- To a lesser extent, the puzzles themselves. They vary widely in terms of cleverness and guessability - some of them feature pretty obvious Xanatos gambits, with Goldy, always, in the role of manipulated pawn, while others are frankly cheats, relying on hidden information that the reader could not possibly decipher. However, the better ones are quite challenging and engaging as puzzles.

One of the better novels in the series, to my mind, is the one that *finally* killed off Goldy's nasty first husband, the Jerk. (He was always implausibly uniform in his bastardry, to my mind, and was getting boring). This book is 2004's Double Shot. And one of the things to love about this book is is extremely wonderful-sounding recipes in it. We decided to have a go at the magnificently described decadent Double-Shot Chocolate Cake.

The beauty of this cake, for me, is that it is gluten free by ingredient, being a flourless cake. It's called a double-shot cake because it has both a large quantity of dark bittersweet chocolate and also cocoa in it - a double hit of chocolatey goodness. As you can imagine, with an ingredient list of butter, chocolate, cocoa, sugar, vanilla and eggs, it is extremely dense and fudgy.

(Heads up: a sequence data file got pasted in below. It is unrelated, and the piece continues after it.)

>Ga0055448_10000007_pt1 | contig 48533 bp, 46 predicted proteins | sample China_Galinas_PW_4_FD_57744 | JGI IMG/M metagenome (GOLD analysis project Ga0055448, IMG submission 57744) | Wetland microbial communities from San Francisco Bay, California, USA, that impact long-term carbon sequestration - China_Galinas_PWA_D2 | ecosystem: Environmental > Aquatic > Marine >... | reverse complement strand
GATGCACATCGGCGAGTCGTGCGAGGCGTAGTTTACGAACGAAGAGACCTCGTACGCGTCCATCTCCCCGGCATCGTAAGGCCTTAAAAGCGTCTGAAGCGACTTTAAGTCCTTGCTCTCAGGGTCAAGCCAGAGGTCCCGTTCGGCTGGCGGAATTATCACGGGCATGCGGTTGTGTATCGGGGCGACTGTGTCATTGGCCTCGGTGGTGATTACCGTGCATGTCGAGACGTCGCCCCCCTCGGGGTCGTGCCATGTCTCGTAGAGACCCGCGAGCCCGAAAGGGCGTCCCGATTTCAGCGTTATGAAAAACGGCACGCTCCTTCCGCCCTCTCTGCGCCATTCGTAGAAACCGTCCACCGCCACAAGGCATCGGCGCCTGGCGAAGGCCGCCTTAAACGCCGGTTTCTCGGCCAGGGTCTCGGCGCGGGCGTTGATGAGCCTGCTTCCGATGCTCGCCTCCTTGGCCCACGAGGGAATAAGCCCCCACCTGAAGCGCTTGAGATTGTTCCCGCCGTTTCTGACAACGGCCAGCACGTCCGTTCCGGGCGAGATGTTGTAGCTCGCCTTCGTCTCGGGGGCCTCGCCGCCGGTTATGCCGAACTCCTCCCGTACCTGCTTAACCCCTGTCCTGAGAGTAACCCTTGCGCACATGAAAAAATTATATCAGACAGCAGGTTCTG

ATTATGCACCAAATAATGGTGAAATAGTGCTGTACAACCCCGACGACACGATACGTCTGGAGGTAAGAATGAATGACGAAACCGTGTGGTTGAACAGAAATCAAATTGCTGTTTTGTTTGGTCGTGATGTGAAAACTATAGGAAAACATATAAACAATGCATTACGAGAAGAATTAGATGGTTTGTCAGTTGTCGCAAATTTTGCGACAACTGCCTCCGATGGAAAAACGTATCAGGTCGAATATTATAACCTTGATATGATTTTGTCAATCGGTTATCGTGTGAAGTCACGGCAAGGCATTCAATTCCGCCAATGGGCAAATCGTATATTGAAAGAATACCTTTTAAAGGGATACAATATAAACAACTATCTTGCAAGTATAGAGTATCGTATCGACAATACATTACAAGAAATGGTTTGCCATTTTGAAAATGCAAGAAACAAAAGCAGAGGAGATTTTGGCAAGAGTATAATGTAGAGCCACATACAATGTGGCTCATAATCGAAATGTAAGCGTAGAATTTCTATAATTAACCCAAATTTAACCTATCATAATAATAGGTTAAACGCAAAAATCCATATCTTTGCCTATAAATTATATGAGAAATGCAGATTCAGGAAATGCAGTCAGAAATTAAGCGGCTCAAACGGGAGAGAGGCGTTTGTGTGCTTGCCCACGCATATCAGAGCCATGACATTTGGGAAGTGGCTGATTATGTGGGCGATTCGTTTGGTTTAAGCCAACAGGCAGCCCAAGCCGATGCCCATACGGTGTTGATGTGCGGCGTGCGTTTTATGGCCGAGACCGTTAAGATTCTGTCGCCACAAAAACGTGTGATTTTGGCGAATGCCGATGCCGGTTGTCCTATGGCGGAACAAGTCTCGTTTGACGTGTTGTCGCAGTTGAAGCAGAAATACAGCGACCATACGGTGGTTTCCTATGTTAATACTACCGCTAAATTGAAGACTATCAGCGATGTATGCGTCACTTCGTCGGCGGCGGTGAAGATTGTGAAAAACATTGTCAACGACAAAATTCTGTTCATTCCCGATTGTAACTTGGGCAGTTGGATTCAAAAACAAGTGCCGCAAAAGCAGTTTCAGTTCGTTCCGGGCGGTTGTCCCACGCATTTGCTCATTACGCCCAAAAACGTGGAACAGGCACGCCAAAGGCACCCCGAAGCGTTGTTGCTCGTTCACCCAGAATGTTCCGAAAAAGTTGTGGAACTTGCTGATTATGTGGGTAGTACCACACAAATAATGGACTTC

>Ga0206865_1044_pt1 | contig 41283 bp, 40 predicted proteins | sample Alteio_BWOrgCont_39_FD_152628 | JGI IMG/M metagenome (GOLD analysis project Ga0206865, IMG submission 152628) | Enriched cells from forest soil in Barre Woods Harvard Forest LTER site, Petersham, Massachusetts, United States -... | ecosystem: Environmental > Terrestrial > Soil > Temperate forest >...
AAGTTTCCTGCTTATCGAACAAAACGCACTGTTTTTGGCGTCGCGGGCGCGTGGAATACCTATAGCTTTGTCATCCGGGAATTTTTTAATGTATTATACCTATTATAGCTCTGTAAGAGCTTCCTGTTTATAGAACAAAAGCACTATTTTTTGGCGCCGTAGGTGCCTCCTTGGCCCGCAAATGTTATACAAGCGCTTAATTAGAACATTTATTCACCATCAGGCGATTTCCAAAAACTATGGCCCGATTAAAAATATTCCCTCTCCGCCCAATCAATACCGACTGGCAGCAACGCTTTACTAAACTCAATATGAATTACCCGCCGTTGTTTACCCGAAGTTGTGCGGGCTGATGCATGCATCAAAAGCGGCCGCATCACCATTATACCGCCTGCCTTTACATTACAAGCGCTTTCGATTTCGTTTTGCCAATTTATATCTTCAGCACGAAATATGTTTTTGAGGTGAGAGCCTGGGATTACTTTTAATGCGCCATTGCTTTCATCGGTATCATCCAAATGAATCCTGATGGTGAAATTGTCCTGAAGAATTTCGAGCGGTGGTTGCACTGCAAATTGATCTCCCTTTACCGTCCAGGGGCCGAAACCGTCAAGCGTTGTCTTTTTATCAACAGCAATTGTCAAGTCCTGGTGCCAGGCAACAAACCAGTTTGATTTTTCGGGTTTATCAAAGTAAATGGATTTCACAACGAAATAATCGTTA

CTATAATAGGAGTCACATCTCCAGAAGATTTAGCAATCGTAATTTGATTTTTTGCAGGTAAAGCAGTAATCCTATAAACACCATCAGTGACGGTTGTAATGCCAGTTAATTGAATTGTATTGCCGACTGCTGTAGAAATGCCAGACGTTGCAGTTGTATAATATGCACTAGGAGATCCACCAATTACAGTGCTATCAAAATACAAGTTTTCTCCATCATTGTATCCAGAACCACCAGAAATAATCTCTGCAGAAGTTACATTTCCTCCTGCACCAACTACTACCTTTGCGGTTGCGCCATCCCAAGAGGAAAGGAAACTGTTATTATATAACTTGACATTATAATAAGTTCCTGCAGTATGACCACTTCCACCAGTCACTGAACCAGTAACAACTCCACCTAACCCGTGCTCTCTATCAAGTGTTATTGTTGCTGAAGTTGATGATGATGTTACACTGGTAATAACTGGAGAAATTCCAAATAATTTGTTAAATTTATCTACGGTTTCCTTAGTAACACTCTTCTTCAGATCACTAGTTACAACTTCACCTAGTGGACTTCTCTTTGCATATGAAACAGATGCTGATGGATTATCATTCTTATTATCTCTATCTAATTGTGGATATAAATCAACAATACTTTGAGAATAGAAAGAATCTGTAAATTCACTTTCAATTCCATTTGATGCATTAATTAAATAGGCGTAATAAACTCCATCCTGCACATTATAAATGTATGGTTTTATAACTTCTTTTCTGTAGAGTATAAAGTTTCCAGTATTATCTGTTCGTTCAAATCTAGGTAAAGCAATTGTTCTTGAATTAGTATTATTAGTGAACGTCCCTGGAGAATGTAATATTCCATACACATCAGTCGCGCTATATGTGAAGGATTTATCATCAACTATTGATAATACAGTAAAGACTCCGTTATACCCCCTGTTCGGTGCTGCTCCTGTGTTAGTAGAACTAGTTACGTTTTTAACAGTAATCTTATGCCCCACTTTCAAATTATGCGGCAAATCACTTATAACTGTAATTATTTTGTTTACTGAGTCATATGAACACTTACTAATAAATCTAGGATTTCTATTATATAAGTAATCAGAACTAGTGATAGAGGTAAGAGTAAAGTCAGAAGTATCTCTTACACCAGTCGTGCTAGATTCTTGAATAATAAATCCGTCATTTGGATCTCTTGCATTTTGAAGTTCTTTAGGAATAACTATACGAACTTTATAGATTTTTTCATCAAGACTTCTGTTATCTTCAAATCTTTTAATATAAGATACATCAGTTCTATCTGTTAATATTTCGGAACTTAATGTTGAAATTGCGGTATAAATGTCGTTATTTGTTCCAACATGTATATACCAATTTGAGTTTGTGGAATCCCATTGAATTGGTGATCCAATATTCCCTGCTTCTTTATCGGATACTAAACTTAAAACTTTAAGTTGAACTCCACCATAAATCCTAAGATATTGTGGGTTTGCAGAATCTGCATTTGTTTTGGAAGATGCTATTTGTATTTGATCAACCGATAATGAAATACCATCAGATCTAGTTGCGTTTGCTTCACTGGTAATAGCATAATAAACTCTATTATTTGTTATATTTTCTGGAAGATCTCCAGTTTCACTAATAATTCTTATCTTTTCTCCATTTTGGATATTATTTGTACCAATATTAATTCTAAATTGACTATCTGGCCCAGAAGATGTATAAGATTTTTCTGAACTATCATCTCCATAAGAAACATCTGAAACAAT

The first step was to melt the chocolate with the butter in a double-boiler (aka one saucepan on top of another, the bottom one filled with water).

My 7 year old broke up the chocolate and cut up the butter for the pan, then asked, "Why don't you just melt in a saucepan?"

"Because it burns, then it stinks," her father replied succinctly. The voice of experience talking there!

While the butter and chocolate were liquefying, the 7 year old greased the pan and cut a piece of baking paper for the base, and I put an inch of water in the bottom of a long roasting dish and put it in the oven. In common with many fudgey cakes, this one cooks in a water bath.